Adrift in a rickety boat on the South China Sea, 10-year-old Bich Vu had gone nearly three weeks with no food and little water during his escape from Vietnam.
Now a storm threatened to capsize the vessel and dump the boy and 125 fellow refugees into the sea.
With tears streaming down his face, Vu held a rosary and pleaded, "God, I love my family. I'm so young; I do not want to die. If you save me and my family, I will give my whole life to you."
On Saturday, 28 years later, Vu will make good on his promise. He will be one of three men ordained as priests in the Roman Catholic Diocese of Orange.
"I want to give myself to God as a way to thank him for all the blessings for my family," Vu said. "We would not be here today" if not for the Lord.
Vu was well into adulthood — delivering newspapers, dating and studying computer science in college — before he remembered his vow.
He had come home from a party and felt "something missing in my life." Vu went into his bedroom and opened the Bible. His said his eyes landed on the verse that warned about keeping "your covenants with God."
"It struck me," he said. "I remembered I promised God in the ocean. I had a good life, and I forgot it completely."
He said his decision to sacrifice his worldly ambitions was met with skepticism by his friends and family.
"I thought something was wrong with him," said Son Nguyen, 48, a Fountain Valley resident who had known Vu for 16 years. "I was shocked. I told him if God is calling him, then go for it, but I never thought he would make it."
At the time, Vu "enjoyed life too much to give it up," said Nguyen. He recalled Vu as a good dancer who had a knack for attracting female admirers.
Vu's mother was just as surprised.
"He liked to eat good food; he liked to dress nice," said his mother, Hong Tran, 77, of Huntington Beach. "He liked pretty girls, and he was mischievous, then all of a sudden, he told me he wanted to be a priest.
"I would love for it to be true, but I didn't think he could do it. The whole family didn't think he could either."
Vu, 38, concedes that he gave up a lot but gained more by becoming a priest.
"I wanted to be a medical doctor and get married, have a beautiful wife and three beautiful children," said Vu, who speaks English, Vietnamese, French, Spanish and Japanese. "But now I am proud to be a doctor of the soul."
Born in Bao Loc, a small town north of Saigon, Vu was raised in an upper-class Catholic family. His father was a jewelry store owner who also worked as an interpreter for the French government.
Shortly after the fall of Saigon — now known as Ho Chi Minh City — in 1975, Vu's Catholic school and parish were closed by the new Communist government. His family decided to flee, like hundreds of thousands of others.
In 1978, his parents bought a 25-foot boat and packed enough food and water for a three-day journey to the Philippines. They set sail in the darkness from Vung Tau, a coastal town near Saigon, with 125 people aboard.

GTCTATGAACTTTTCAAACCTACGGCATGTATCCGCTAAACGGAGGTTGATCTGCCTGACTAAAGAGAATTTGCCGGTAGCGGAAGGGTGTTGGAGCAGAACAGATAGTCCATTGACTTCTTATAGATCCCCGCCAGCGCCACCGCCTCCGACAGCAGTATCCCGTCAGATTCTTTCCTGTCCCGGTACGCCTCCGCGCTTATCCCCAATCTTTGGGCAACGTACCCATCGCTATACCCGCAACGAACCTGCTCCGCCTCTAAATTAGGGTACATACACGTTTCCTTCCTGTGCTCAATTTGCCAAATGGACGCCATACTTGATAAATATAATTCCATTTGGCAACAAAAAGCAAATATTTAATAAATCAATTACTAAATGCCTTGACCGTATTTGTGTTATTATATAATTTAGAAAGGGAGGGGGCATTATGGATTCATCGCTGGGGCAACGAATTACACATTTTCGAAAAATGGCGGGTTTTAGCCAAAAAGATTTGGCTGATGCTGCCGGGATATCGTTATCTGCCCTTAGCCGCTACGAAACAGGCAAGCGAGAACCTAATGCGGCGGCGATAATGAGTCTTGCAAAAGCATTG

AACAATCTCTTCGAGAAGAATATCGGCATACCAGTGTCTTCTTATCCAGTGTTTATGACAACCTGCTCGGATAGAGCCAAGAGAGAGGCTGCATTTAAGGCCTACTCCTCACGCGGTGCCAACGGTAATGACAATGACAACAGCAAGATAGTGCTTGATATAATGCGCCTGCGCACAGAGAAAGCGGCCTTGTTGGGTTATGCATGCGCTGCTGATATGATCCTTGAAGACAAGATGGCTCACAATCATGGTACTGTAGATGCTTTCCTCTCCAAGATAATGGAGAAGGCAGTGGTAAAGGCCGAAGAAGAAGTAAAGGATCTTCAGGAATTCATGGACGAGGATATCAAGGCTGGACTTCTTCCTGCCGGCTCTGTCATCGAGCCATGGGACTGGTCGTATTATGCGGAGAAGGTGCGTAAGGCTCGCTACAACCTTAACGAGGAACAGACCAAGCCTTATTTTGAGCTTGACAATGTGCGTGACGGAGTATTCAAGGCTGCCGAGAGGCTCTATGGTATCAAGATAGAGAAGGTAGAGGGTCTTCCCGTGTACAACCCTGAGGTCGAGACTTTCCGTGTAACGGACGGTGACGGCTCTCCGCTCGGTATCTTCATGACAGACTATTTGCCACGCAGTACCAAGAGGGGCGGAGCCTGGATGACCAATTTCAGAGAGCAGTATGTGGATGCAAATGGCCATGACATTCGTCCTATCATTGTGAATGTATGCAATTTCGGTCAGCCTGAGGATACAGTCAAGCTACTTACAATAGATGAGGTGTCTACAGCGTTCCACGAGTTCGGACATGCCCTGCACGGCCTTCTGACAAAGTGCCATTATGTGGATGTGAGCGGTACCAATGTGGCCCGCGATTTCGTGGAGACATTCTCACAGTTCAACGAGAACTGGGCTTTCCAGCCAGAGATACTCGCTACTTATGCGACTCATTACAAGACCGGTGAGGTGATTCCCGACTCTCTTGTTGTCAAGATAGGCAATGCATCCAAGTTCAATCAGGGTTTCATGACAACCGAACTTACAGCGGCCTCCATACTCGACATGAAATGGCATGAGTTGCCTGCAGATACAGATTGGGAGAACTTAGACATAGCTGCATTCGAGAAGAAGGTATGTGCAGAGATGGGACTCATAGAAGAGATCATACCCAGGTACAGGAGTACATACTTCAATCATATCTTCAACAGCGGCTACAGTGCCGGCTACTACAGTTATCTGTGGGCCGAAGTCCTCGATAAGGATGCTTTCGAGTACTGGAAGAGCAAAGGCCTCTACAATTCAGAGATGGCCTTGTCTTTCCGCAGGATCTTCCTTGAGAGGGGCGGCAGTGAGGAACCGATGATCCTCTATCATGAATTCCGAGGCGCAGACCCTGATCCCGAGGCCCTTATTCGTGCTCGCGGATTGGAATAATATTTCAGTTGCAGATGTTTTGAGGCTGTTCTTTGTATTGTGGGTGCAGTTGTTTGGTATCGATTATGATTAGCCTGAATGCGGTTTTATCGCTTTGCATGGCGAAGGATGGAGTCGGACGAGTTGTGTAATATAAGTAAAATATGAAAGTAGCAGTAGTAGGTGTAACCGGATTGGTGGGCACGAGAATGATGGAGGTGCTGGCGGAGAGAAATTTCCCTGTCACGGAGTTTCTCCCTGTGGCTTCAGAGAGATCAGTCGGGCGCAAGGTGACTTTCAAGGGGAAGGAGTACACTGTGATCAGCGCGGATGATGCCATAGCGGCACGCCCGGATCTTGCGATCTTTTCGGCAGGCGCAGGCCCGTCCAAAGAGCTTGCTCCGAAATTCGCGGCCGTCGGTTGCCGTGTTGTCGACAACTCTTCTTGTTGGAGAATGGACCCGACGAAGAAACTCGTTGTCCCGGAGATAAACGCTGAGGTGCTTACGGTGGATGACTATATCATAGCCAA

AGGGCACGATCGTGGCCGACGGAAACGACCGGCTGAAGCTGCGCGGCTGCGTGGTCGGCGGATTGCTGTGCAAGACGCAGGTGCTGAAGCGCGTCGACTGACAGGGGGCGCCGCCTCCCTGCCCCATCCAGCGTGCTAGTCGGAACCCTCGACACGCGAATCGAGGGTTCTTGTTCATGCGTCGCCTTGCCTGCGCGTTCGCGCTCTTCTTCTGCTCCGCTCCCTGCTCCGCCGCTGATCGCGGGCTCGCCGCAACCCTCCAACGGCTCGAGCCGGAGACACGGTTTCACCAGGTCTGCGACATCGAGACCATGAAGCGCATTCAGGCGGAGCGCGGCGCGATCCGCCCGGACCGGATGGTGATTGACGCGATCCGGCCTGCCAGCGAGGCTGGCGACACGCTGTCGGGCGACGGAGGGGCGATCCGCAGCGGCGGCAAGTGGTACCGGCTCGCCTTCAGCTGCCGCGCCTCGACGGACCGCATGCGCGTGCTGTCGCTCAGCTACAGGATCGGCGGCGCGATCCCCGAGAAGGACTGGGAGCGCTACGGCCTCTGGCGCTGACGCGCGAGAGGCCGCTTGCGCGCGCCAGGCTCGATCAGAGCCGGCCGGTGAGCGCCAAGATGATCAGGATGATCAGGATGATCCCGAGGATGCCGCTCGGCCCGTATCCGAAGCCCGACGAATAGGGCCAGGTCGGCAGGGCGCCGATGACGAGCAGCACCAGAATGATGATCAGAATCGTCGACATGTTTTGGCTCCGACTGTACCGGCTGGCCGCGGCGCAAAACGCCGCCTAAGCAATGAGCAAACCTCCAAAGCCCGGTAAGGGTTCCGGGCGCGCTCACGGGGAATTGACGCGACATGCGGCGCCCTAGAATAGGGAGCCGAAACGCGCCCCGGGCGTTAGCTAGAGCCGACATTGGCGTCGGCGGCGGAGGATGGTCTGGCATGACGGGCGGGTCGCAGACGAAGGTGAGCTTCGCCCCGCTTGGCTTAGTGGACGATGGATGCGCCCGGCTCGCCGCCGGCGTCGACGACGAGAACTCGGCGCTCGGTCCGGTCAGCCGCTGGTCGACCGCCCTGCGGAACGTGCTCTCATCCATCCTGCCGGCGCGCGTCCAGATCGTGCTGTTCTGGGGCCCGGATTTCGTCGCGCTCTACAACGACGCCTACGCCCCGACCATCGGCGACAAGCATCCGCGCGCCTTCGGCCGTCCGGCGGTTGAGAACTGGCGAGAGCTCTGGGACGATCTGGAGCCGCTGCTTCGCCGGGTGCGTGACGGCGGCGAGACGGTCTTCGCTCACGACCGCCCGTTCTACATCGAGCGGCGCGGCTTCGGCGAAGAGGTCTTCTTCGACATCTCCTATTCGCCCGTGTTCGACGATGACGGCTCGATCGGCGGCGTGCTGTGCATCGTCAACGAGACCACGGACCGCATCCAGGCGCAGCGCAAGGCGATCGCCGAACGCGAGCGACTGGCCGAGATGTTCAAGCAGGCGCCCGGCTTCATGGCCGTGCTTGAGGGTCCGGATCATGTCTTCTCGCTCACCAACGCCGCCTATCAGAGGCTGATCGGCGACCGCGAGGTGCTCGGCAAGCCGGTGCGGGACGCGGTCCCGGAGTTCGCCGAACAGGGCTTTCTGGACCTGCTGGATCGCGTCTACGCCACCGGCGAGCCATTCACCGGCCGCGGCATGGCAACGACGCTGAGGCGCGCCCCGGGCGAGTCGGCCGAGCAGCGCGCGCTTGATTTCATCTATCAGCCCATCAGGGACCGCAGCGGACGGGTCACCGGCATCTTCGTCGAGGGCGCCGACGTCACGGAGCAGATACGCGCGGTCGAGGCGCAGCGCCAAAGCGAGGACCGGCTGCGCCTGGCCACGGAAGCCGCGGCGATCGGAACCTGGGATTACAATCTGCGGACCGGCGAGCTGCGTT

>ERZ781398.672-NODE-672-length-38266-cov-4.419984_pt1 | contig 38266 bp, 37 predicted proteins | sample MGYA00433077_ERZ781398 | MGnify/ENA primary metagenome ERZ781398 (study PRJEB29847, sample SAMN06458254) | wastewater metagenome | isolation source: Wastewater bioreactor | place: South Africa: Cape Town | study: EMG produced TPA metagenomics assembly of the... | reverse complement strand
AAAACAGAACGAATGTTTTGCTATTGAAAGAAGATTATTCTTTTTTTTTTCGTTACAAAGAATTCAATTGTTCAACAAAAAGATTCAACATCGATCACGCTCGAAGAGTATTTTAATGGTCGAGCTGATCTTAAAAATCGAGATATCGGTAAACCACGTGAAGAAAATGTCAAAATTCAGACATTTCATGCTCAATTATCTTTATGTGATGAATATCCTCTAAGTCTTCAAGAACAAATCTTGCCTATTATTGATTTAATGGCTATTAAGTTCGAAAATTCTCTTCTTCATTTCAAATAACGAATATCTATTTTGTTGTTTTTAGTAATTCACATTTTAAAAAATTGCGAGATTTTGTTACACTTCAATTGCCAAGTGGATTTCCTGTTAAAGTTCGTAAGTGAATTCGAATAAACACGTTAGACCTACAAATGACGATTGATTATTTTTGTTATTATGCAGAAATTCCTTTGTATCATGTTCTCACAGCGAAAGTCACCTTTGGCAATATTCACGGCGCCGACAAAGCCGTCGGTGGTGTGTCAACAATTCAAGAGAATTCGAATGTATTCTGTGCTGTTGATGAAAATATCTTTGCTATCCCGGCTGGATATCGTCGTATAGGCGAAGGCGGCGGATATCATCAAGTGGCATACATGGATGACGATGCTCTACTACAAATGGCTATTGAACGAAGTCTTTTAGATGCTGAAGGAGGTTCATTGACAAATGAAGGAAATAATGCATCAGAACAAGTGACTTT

But the engine broke on the third day, and the boat drifted for 2½ weeks.
"We had no hope," Vu said. "We didn't know where we were going. We thought we were going to die. I kept asking my mother: 'What are we going to do? What should we do?' "
She told him to pray. With his eyes closed, he asked God to save him and his family.
Three hours later, a Japanese commercial ship plucked them from the sea and took them to Japan. The family lived in a refugee camp for five years before moving to France, where Vu attended high school.
Relatives sponsored the family's relocation to Orange in 1990. Vu attended Golden West College and delivered newspapers to make money. He spent weekends with friends, attending parties and going to the movies.
"I came here and I had a good life," Vu said.
In 1993, after he remembered his promise, Vu entered Divine Word seminary in Iowa. Three years later, he attended Catholic Theological Union in Chicago, where he received a master of divinity degree in 2002.
Vu moved to Orange County in 2004 to be closer to his parents, four brothers who are software engineers and three sisters who are pharmacists. In November, he was ordained as the deacon at Holy Family Cathedral in Orange.
Diane Greenberg, office manager at Holy Family, said Vu would make an excellent priest.
"He is sincere," Greenberg said.
"His homilies are very succinct and meaningful. His lessons touch the heart, and he has a tremendous love of people."
On Saturday, more than 700 of Vu's relatives and friends, who have traveled from as far as Texas, North Carolina and Washington, D.C., will attend the ordination. At that time, Benjamin Tran and Brendan Mason will also enter the priesthood.
Vu, who will use the religious name Augustin, will celebrate his first Mass on Sunday at St. Bonaventure Church in Huntington Beach.
Vu said the biggest sacrifice of becoming a priest was the loneliness that came from not having a family of his own. When he is down, Vu said, he prays or visits the sick at hospitals, the elderly at nursing homes or inmates in prison.
"It keeps me going," Vu said. "I don't live life for myself; I live for others. I gave up one good thing for a better thing. I have a bigger family now. That is my happiness."